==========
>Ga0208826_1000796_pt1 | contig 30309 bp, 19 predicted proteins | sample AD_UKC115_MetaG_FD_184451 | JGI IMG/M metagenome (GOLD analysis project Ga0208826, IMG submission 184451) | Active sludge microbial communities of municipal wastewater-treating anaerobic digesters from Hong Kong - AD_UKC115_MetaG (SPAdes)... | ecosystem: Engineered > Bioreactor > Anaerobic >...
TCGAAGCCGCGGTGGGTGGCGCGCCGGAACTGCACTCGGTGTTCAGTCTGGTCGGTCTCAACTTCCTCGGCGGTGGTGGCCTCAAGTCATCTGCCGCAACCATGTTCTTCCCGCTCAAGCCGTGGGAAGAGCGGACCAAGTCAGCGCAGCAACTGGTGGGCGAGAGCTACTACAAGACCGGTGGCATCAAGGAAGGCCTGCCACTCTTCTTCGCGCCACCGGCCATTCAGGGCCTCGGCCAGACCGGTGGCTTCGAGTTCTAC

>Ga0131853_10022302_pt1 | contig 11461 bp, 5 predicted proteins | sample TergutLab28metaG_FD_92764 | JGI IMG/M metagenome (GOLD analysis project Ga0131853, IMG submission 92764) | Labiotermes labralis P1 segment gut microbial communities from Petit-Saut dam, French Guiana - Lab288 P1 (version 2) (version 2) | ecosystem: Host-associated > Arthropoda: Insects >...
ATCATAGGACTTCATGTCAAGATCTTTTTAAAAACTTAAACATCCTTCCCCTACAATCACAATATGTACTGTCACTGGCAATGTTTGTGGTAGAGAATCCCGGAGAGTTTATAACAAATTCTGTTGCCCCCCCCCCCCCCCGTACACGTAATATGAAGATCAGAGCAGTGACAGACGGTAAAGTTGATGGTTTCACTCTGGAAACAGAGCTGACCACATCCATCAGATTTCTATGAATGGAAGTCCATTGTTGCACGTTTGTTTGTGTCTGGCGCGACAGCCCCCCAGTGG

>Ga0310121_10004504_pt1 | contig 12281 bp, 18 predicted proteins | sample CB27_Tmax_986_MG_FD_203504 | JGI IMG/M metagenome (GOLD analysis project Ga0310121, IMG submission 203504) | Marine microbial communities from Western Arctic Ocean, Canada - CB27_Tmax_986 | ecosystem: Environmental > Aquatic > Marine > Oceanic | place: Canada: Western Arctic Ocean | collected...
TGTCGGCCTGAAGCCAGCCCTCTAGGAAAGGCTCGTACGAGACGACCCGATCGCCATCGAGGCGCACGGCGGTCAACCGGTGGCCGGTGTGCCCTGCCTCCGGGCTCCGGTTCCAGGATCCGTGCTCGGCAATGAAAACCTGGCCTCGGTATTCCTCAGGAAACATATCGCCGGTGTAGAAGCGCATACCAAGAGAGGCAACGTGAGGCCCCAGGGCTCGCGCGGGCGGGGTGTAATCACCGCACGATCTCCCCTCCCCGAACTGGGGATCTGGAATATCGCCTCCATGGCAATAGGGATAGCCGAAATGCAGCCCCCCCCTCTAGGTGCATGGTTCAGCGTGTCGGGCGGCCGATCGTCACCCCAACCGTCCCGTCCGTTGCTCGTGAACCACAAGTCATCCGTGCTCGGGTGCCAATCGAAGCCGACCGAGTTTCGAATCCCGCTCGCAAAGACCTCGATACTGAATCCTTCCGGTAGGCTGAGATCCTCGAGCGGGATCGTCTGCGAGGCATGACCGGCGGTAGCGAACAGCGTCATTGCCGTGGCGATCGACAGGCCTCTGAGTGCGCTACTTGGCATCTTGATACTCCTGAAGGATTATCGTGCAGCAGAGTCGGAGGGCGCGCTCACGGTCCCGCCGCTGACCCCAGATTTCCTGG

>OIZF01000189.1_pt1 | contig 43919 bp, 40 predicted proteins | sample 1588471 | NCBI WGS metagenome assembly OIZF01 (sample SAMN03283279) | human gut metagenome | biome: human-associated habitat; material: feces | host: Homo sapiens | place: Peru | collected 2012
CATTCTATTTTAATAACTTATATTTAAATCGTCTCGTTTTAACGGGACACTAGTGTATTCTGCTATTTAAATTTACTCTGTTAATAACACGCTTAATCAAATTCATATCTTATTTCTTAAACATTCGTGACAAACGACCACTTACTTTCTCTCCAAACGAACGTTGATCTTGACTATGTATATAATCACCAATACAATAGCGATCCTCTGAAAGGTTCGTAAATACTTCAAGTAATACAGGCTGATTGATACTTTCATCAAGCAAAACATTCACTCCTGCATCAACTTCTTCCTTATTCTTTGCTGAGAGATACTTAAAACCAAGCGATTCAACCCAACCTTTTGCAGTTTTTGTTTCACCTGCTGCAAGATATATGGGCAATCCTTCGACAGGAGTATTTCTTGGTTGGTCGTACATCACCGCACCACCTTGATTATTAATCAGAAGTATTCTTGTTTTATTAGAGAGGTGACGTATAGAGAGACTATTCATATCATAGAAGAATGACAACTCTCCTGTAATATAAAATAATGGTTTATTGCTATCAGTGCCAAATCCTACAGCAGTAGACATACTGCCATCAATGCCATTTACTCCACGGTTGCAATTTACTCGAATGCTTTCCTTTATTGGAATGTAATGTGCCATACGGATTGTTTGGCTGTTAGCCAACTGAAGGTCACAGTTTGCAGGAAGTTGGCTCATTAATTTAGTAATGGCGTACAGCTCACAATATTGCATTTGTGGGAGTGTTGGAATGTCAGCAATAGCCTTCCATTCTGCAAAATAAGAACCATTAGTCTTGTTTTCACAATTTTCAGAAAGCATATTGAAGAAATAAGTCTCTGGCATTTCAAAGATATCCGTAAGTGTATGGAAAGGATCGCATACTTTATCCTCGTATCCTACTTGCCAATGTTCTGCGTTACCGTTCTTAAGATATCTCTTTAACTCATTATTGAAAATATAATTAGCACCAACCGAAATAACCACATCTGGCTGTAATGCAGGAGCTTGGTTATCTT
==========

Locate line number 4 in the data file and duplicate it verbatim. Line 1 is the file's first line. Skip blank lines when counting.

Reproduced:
ATCATAGGACTTCATGTCAAGATCTTTTTAAAAACTTAAACATCCTTCCCCTACAATCACAATATGTACTGTCACTGGCAATGTTTGTGGTAGAGAATCCCGGAGAGTTTATAACAAATTCTGTTGCCCCCCCCCCCCCCCGTACACGTAATATGAAGATCAGAGCAGTGACAGACGGTAAAGTTGATGGTTTCACTCTGGAAACAGAGCTGACCACATCCATCAGATTTCTATGAATGGAAGTCCATTGTTGCACGTTTGTTTGTGTCTGGCGCGACAGCCCCCCAGTGG